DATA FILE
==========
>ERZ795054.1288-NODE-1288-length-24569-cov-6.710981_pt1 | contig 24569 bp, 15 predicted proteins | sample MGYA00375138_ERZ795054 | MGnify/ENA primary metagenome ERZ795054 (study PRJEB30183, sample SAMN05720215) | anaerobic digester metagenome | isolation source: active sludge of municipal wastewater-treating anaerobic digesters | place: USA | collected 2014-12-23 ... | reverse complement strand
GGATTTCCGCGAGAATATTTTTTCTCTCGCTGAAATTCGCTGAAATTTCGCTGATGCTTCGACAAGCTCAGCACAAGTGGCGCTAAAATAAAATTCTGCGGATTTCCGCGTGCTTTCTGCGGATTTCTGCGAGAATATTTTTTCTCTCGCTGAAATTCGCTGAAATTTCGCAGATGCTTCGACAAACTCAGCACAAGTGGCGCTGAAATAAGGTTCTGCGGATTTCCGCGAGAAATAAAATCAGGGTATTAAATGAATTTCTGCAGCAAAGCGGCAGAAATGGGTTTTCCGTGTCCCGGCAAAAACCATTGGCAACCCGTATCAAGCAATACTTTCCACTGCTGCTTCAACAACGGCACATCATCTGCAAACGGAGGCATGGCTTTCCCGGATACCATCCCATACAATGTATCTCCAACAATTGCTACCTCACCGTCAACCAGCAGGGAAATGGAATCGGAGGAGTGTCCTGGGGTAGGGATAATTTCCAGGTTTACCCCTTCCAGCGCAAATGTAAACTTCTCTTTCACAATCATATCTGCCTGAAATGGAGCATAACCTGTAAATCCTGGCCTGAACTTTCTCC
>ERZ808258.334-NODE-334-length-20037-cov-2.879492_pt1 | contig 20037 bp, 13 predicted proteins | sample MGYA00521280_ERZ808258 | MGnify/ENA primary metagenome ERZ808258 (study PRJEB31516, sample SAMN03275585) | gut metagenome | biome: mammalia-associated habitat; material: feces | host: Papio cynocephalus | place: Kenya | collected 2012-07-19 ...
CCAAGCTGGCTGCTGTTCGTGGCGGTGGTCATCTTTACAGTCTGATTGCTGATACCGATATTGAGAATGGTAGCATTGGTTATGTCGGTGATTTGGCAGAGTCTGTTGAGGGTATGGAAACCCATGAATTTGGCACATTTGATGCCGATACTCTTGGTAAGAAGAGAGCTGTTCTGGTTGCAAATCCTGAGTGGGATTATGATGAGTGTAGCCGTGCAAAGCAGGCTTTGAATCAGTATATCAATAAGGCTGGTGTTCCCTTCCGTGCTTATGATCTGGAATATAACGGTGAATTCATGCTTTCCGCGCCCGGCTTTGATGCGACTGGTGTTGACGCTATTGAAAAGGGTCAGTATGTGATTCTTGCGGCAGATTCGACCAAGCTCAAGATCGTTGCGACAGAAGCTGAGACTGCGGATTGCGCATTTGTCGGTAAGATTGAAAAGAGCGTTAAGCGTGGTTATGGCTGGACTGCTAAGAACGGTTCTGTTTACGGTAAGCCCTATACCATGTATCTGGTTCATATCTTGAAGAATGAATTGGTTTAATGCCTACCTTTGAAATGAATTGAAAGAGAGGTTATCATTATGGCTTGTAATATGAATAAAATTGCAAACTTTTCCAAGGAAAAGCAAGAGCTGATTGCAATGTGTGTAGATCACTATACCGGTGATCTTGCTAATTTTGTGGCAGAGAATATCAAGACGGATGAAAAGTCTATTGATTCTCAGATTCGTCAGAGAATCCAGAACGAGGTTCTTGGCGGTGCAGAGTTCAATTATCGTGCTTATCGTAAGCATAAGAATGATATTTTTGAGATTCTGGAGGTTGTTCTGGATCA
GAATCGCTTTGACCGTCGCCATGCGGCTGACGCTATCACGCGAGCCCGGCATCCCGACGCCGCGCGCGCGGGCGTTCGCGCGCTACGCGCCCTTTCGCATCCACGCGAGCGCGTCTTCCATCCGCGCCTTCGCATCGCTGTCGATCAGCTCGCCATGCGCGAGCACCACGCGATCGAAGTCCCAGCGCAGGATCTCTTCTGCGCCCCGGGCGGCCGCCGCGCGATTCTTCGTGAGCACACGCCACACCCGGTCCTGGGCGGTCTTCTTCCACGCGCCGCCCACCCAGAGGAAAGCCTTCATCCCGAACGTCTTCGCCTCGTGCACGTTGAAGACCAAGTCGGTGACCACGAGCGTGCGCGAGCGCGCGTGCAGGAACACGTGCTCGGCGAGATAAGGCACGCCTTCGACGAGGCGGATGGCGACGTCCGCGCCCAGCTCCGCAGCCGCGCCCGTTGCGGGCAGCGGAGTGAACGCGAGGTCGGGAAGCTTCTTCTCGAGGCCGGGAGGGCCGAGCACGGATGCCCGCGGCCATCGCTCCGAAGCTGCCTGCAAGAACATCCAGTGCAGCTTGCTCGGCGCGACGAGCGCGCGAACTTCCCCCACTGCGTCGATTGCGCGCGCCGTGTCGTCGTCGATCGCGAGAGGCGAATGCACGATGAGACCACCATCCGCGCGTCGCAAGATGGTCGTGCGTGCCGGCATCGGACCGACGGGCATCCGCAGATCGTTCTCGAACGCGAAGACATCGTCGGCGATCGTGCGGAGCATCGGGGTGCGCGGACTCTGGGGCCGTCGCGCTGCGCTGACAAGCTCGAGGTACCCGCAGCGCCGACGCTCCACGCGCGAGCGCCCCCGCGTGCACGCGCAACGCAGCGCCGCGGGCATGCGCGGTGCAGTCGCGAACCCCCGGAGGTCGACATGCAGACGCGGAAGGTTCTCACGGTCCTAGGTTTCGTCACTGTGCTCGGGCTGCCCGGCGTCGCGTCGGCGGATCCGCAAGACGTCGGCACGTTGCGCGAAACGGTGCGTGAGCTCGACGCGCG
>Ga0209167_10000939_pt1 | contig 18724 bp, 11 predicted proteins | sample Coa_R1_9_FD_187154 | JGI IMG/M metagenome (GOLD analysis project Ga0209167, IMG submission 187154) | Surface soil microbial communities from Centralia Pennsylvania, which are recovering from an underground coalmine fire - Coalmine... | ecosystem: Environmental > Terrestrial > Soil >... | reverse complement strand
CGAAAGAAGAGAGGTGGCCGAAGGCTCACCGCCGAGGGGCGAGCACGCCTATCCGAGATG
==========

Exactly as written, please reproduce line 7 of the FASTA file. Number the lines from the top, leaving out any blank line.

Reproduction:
CGAAAGAAGAGAGGTGGCCGAAGGCTCACCGCCGAGGGGCGAGCACGCCTATCCGAGATG